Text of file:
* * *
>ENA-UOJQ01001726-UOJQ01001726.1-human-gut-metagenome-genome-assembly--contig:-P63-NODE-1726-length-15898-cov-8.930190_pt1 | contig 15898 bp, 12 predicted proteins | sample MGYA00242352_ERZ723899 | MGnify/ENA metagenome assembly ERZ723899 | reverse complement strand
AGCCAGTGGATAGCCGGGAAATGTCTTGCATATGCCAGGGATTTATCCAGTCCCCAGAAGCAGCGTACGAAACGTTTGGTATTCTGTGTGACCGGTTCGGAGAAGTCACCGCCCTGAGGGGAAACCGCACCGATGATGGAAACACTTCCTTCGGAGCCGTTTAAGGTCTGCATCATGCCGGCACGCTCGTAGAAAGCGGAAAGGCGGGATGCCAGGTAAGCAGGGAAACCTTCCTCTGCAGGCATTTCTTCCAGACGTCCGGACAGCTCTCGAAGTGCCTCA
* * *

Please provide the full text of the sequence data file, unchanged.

>ENA-UOJQ01001726-UOJQ01001726.1-human-gut-metagenome-genome-assembly--contig:-P63-NODE-1726-length-15898-cov-8.930190_pt1 | contig 15898 bp, 12 predicted proteins | sample MGYA00242352_ERZ723899 | MGnify/ENA metagenome assembly ERZ723899 | reverse complement strand
AGCCAGTGGATAGCCGGGAAATGTCTTGCATATGCCAGGGATTTATCCAGTCCCCAGAAGCAGCGTACGAAACGTTTGGTATTCTGTGTGACCGGTTCGGAGAAGTCACCGCCCTGAGGGGAAACCGCACCGATGATGGAAACACTTCCTTCGGAGCCGTTTAAGGTCTGCATCATGCCGGCACGCTCGTAGAAAGCGGAAAGGCGGGATGCCAGGTAAGCAGGGAAACCTTCCTCTGCAGGCATTTCTTCCAGACGTCCGGACAGCTCTCGAAGTGCCTCA